“Rejoice always, pray without ceasing, give thanks in all circumstances; for this is the will of God in Christ Jesus for you.” 1 Thessalonians 5:16-18
The funeral home sent employees to prepare my wife’s body to transport her to the funeral home. And all the while, I’m in shock. Eventually, they had prepared her and gave me the opportunity to spend a few minutes with my wife’s lifeless body. Excruciating.
I fell on the gurney that held and cradled her, and I kissed her on the forehead and on the cheek repeatedly through my tears. Spontaneously, I began to cry out to God. And something happened, and I can’t fully explain it.
Eventually, I began to thank God. I couldn’t help it. I started thanking God for thirty-five-and-a-half years with Kim. I thanked God for the children with whom he blessed us through her body. Gifts of our love. Again, I don’t fully understand how it happened. First of all, I wasn’t even able to put words or sentences together easily. I couldn’t even form coherent thoughts.
I realize now, it was a good and fitting response. Kim was a gift of grace in my life. I didn’t deserve her, but God blessed my life by bringing her to me. I was privileged to share life with her. I received the gift of children through her. I should be grateful.
And then I realized it’s a biblical choice. It’s God’s will for me. Paul tells us in 1 Thessalonians 5:18 to “…give thanks in all circumstances; for this is the will of God in Christ Jesus for you.” To acknowledge God’s goodness helps to orient yourself to truth, regardless of your feelings.
Over the months, I remember listening to music and singing along through tears. One example, Counting Every Blessing by Rend Collective, has been a favorite. Here’s an excerpt from this song that was helpful in times when I needed to be recalibrated and centered to gratitude:
“I am counting every blessing, counting every blessing, letting go and trusting when I cannot see…Surely every season you are good to me…Letting go and trusting when I cannot see, I am counting every blessing, I’m counting every blessing. Surely every season you are good to me…”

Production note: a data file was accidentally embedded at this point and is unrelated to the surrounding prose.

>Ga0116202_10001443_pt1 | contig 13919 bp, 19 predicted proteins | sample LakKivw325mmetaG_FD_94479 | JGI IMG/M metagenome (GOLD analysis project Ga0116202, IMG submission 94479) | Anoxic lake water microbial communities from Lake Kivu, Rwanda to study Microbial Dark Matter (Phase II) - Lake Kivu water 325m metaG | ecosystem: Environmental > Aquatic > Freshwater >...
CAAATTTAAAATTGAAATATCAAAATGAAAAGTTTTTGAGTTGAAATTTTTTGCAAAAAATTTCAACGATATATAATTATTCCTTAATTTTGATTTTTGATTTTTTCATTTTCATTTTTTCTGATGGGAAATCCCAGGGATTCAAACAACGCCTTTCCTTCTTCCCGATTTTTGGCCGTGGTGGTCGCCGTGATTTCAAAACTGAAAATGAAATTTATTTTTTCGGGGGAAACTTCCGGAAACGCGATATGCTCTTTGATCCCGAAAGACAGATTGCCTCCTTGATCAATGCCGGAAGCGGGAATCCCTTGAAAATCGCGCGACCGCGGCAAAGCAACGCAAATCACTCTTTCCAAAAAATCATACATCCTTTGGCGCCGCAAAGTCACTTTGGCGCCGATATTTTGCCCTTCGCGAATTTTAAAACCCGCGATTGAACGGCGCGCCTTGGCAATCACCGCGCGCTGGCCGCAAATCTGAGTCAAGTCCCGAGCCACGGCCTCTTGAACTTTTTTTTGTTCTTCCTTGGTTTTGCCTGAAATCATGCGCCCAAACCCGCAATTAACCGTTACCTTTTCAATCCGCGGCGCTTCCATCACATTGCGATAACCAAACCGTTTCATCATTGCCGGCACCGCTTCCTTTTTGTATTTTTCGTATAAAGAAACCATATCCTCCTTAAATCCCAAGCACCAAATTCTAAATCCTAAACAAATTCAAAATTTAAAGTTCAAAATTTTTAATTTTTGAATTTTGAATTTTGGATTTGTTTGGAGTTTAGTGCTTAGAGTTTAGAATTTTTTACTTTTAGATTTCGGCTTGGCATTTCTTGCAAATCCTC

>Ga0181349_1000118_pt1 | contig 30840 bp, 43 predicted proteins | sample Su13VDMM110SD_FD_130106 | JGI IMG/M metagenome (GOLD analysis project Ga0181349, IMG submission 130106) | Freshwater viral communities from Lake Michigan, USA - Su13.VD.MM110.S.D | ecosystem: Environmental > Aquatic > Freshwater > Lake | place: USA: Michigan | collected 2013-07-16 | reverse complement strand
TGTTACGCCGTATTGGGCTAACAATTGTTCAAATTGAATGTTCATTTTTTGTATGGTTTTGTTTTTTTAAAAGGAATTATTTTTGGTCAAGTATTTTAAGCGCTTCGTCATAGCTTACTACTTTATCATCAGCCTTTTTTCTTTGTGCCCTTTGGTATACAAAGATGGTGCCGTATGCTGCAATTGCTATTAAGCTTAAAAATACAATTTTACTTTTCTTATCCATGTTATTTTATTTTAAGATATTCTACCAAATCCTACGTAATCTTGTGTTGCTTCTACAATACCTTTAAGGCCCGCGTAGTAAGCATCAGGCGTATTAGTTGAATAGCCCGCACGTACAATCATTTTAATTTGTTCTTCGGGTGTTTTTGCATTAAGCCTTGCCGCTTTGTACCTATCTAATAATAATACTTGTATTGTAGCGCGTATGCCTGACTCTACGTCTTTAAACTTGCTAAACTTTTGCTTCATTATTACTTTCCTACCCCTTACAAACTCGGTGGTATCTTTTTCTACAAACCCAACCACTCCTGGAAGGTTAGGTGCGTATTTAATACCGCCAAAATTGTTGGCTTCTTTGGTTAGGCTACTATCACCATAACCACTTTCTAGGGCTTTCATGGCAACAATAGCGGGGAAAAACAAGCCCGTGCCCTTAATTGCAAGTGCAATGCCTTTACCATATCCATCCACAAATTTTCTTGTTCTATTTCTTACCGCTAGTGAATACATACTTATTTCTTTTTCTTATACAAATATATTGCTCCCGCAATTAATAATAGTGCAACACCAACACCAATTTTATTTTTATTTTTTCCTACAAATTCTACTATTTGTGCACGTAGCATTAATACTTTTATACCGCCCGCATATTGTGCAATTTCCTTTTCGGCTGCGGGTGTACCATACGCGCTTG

This early lesson would be employed repeatedly. Gratitude is an appropriate antidote to grief. It’s a great discipline to employ as a counterattack every time a wave of grief rises and falls on the shores of my emotions.
One morning, I checked in with my children who had insisted on updates every day in the weeks following Kim’s death. My loss was still very fresh after only a few weeks. I wrote to them that I had an incredible insight that morning. Alone in my house, I was faced with Kim’s memory in every room, closet, and shelf. I told them my house shouts, “Look what you’ve lost.”
My house also shouts, “Look what you had!” Gratitude puts grief in context.
Grief comes because the loss is so great. The loss is so great because the one I lost was such a blessing—a gift of grace—in my life. Therefore, in time, loss gives birth to gratitude. Again, call it a counterattack on grief. This discipline of gratitude helped me keep perspective. It kept me grounded. Yes, I had experienced a great and tragic loss. But she was a gift from a loving Father who cared for me. And he cares for me now.
“Every good gift and every perfect gift is from above, coming down from the Father of lights, with whom there is no variation or shadow due to change.” James 1:17
“Gratitude changes the pangs of memory into a tranquil joy.“ Dietrich Bonhoeffer